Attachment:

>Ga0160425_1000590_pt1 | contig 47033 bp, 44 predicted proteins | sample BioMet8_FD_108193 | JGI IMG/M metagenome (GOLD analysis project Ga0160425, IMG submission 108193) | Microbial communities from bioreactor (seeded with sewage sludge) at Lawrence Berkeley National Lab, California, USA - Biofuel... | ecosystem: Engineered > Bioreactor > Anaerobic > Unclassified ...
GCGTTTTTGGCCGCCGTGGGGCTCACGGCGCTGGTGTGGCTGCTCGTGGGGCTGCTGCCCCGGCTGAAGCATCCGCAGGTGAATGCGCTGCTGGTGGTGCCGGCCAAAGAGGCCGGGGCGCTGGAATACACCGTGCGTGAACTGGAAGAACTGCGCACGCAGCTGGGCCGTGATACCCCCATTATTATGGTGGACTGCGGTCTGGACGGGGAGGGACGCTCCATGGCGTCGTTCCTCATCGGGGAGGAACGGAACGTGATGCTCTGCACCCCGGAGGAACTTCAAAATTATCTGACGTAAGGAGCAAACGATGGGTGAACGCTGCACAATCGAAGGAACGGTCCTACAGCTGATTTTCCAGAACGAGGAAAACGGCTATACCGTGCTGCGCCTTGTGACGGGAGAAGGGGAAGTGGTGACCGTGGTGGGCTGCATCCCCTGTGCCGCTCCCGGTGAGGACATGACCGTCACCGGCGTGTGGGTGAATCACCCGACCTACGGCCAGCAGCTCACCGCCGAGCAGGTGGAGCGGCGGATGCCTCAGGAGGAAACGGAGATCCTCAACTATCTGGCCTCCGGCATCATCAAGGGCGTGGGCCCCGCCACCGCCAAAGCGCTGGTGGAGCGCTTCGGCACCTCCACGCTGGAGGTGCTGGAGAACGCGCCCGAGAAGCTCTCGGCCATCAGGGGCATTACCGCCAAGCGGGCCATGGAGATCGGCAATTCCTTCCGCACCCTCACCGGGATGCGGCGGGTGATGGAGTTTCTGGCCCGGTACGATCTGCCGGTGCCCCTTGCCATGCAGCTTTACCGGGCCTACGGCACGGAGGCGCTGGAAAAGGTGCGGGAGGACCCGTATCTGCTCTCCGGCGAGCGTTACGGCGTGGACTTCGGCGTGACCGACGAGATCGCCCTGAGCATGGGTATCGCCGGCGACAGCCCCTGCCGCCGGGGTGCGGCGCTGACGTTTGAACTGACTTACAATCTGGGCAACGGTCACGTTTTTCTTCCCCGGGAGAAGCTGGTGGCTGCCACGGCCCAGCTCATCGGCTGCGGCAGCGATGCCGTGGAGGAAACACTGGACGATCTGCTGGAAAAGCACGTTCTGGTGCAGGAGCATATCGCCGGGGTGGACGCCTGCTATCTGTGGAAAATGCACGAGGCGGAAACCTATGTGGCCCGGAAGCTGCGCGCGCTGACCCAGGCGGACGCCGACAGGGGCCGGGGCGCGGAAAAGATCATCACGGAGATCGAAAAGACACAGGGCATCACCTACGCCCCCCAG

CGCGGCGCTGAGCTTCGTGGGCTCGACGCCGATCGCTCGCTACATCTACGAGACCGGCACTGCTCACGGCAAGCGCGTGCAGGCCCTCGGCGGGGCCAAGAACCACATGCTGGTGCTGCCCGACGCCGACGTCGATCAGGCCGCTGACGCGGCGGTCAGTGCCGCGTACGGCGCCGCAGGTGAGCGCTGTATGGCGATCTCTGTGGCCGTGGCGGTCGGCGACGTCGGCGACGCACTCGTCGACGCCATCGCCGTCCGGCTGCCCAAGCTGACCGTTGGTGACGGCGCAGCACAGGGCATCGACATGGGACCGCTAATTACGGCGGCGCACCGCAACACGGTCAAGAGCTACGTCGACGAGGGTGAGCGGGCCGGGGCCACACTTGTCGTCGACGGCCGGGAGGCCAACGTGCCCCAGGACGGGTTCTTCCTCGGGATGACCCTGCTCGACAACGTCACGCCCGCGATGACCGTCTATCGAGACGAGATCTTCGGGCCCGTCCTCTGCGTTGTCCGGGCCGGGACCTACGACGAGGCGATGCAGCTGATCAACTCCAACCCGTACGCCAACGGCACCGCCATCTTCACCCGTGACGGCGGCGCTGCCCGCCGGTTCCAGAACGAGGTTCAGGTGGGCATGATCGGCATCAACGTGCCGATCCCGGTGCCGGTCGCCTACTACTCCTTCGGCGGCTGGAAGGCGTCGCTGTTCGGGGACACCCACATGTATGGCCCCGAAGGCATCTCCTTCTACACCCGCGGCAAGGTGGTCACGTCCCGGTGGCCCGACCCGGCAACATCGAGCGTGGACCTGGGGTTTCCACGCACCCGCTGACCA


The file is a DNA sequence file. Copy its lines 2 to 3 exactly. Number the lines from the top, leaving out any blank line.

GCGTTTTTGGCCGCCGTGGGGCTCACGGCGCTGGTGTGGCTGCTCGTGGGGCTGCTGCCCCGGCTGAAGCATCCGCAGGTGAATGCGCTGCTGGTGGTGCCGGCCAAAGAGGCCGGGGCGCTGGAATACACCGTGCGTGAACTGGAAGAACTGCGCACGCAGCTGGGCCGTGATACCCCCATTATTATGGTGGACTGCGGTCTGGACGGGGAGGGACGCTCCATGGCGTCGTTCCTCATCGGGGAGGAACGGAACGTGATGCTCTGCACCCCGGAGGAACTTCAAAATTATCTGACGTAAGGAGCAAACGATGGGTGAACGCTGCACAATCGAAGGAACGGTCCTACAGCTGATTTTCCAGAACGAGGAAAACGGCTATACCGTGCTGCGCCTTGTGACGGGAGAAGGGGAAGTGGTGACCGTGGTGGGCTGCATCCCCTGTGCCGCTCCCGGTGAGGACATGACCGTCACCGGCGTGTGGGTGAATCACCCGACCTACGGCCAGCAGCTCACCGCCGAGCAGGTGGAGCGGCGGATGCCTCAGGAGGAAACGGAGATCCTCAACTATCTGGCCTCCGGCATCATCAAGGGCGTGGGCCCCGCCACCGCCAAAGCGCTGGTGGAGCGCTTCGGCACCTCCACGCTGGAGGTGCTGGAGAACGCGCCCGAGAAGCTCTCGGCCATCAGGGGCATTACCGCCAAGCGGGCCATGGAGATCGGCAATTCCTTCCGCACCCTCACCGGGATGCGGCGGGTGATGGAGTTTCTGGCCCGGTACGATCTGCCGGTGCCCCTTGCCATGCAGCTTTACCGGGCCTACGGCACGGAGGCGCTGGAAAAGGTGCGGGAGGACCCGTATCTGCTCTCCGGCGAGCGTTACGGCGTGGACTTCGGCGTGACCGACGAGATCGCCCTGAGCATGGGTATCGCCGGCGACAGCCCCTGCCGCCGGGGTGCGGCGCTGACGTTTGAACTGACTTACAATCTGGGCAACGGTCACGTTTTTCTTCCCCGGGAGAAGCTGGTGGCTGCCACGGCCCAGCTCATCGGCTGCGGCAGCGATGCCGTGGAGGAAACACTGGACGATCTGCTGGAAAAGCACGTTCTGGTGCAGGAGCATATCGCCGGGGTGGACGCCTGCTATCTGTGGAAAATGCACGAGGCGGAAACCTATGTGGCCCGGAAGCTGCGCGCGCTGACCCAGGCGGACGCCGACAGGGGCCGGGGCGCGGAAAAGATCATCACGGAGATCGAAAAGACACAGGGCATCACCTACGCCCCCCAG

CGCGGCGCTGAGCTTCGTGGGCTCGACGCCGATCGCTCGCTACATCTACGAGACCGGCACTGCTCACGGCAAGCGCGTGCAGGCCCTCGGCGGGGCCAAGAACCACATGCTGGTGCTGCCCGACGCCGACGTCGATCAGGCCGCTGACGCGGCGGTCAGTGCCGCGTACGGCGCCGCAGGTGAGCGCTGTATGGCGATCTCTGTGGCCGTGGCGGTCGGCGACGTCGGCGACGCACTCGTCGACGCCATCGCCGTCCGGCTGCCCAAGCTGACCGTTGGTGACGGCGCAGCACAGGGCATCGACATGGGACCGCTAATTACGGCGGCGCACCGCAACACGGTCAAGAGCTACGTCGACGAGGGTGAGCGGGCCGGGGCCACACTTGTCGTCGACGGCCGGGAGGCCAACGTGCCCCAGGACGGGTTCTTCCTCGGGATGACCCTGCTCGACAACGTCACGCCCGCGATGACCGTCTATCGAGACGAGATCTTCGGGCCCGTCCTCTGCGTTGTCCGGGCCGGGACCTACGACGAGGCGATGCAGCTGATCAACTCCAACCCGTACGCCAACGGCACCGCCATCTTCACCCGTGACGGCGGCGCTGCCCGCCGGTTCCAGAACGAGGTTCAGGTGGGCATGATCGGCATCAACGTGCCGATCCCGGTGCCGGTCGCCTACTACTCCTTCGGCGGCTGGAAGGCGTCGCTGTTCGGGGACACCCACATGTATGGCCCCGAAGGCATCTCCTTCTACACCCGCGGCAAGGTGGTCACGTCCCGGTGGCCCGACCCGGCAACATCGAGCGTGGACCTGGGGTTTCCACGCACCCGCTGACCA